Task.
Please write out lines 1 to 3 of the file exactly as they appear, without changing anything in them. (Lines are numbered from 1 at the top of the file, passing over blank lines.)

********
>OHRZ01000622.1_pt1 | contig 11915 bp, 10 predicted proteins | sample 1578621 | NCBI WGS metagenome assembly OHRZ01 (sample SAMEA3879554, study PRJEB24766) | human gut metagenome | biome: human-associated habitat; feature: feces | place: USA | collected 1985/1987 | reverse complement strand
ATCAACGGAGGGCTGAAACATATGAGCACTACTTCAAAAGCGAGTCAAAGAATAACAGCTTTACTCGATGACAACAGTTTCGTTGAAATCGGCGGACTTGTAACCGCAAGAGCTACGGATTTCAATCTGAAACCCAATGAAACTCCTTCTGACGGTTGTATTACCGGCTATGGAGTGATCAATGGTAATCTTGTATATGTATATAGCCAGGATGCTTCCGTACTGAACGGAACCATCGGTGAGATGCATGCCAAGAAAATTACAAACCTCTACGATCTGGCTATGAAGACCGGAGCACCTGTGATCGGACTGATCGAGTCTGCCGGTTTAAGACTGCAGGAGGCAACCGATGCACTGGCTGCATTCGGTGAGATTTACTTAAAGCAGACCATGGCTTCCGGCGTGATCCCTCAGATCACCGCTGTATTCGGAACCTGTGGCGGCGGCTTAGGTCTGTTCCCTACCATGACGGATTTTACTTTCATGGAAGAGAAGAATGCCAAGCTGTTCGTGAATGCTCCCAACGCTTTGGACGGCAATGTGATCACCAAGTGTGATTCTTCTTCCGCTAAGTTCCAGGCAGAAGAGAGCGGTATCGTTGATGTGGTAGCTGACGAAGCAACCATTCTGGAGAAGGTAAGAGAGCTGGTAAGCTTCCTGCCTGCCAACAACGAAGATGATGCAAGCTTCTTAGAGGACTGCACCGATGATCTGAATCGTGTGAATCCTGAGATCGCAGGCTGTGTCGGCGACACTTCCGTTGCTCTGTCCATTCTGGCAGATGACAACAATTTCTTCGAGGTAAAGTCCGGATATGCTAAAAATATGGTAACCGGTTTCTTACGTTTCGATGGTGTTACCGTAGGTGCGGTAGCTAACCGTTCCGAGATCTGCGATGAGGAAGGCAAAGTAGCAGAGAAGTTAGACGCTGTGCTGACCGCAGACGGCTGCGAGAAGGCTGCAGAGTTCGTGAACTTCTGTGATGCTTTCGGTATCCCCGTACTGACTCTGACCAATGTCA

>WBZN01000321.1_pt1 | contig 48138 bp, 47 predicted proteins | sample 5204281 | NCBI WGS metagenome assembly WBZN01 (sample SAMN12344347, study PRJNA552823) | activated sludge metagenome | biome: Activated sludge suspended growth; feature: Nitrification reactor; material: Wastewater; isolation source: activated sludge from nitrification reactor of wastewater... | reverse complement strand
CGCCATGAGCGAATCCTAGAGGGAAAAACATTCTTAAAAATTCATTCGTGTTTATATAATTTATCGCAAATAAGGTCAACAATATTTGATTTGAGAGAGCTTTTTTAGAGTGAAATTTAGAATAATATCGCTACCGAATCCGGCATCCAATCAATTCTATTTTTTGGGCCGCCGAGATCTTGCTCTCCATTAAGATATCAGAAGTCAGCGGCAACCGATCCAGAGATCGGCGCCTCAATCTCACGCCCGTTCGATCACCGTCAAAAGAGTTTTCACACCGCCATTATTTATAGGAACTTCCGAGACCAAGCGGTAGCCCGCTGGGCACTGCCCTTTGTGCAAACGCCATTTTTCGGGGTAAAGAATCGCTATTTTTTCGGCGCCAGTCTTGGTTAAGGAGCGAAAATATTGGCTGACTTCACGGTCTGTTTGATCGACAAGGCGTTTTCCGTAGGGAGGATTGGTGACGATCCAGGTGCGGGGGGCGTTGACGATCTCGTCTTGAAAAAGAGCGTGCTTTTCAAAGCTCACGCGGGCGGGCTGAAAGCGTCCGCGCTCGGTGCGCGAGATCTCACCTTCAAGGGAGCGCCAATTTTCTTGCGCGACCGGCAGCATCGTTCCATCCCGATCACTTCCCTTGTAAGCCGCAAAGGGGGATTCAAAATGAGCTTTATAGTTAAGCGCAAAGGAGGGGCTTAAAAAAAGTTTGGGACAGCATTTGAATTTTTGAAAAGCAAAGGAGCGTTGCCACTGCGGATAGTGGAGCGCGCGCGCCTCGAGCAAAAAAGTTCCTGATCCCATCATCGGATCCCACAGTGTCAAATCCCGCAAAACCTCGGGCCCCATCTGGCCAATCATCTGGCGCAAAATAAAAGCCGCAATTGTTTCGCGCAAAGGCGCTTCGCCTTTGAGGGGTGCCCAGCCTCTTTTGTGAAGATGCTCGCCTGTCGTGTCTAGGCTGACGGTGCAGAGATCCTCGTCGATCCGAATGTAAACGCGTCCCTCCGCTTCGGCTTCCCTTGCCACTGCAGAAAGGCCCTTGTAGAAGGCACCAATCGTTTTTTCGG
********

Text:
>OHRZ01000622.1_pt1 | contig 11915 bp, 10 predicted proteins | sample 1578621 | NCBI WGS metagenome assembly OHRZ01 (sample SAMEA3879554, study PRJEB24766) | human gut metagenome | biome: human-associated habitat; feature: feces | place: USA | collected 1985/1987 | reverse complement strand
ATCAACGGAGGGCTGAAACATATGAGCACTACTTCAAAAGCGAGTCAAAGAATAACAGCTTTACTCGATGACAACAGTTTCGTTGAAATCGGCGGACTTGTAACCGCAAGAGCTACGGATTTCAATCTGAAACCCAATGAAACTCCTTCTGACGGTTGTATTACCGGCTATGGAGTGATCAATGGTAATCTTGTATATGTATATAGCCAGGATGCTTCCGTACTGAACGGAACCATCGGTGAGATGCATGCCAAGAAAATTACAAACCTCTACGATCTGGCTATGAAGACCGGAGCACCTGTGATCGGACTGATCGAGTCTGCCGGTTTAAGACTGCAGGAGGCAACCGATGCACTGGCTGCATTCGGTGAGATTTACTTAAAGCAGACCATGGCTTCCGGCGTGATCCCTCAGATCACCGCTGTATTCGGAACCTGTGGCGGCGGCTTAGGTCTGTTCCCTACCATGACGGATTTTACTTTCATGGAAGAGAAGAATGCCAAGCTGTTCGTGAATGCTCCCAACGCTTTGGACGGCAATGTGATCACCAAGTGTGATTCTTCTTCCGCTAAGTTCCAGGCAGAAGAGAGCGGTATCGTTGATGTGGTAGCTGACGAAGCAACCATTCTGGAGAAGGTAAGAGAGCTGGTAAGCTTCCTGCCTGCCAACAACGAAGATGATGCAAGCTTCTTAGAGGACTGCACCGATGATCTGAATCGTGTGAATCCTGAGATCGCAGGCTGTGTCGGCGACACTTCCGTTGCTCTGTCCATTCTGGCAGATGACAACAATTTCTTCGAGGTAAAGTCCGGATATGCTAAAAATATGGTAACCGGTTTCTTACGTTTCGATGGTGTTACCGTAGGTGCGGTAGCTAACCGTTCCGAGATCTGCGATGAGGAAGGCAAAGTAGCAGAGAAGTTAGACGCTGTGCTGACCGCAGACGGCTGCGAGAAGGCTGCAGAGTTCGTGAACTTCTGTGATGCTTTCGGTATCCCCGTACTGACTCTGACCAATGTCA

>WBZN01000321.1_pt1 | contig 48138 bp, 47 predicted proteins | sample 5204281 | NCBI WGS metagenome assembly WBZN01 (sample SAMN12344347, study PRJNA552823) | activated sludge metagenome | biome: Activated sludge suspended growth; feature: Nitrification reactor; material: Wastewater; isolation source: activated sludge from nitrification reactor of wastewater... | reverse complement strand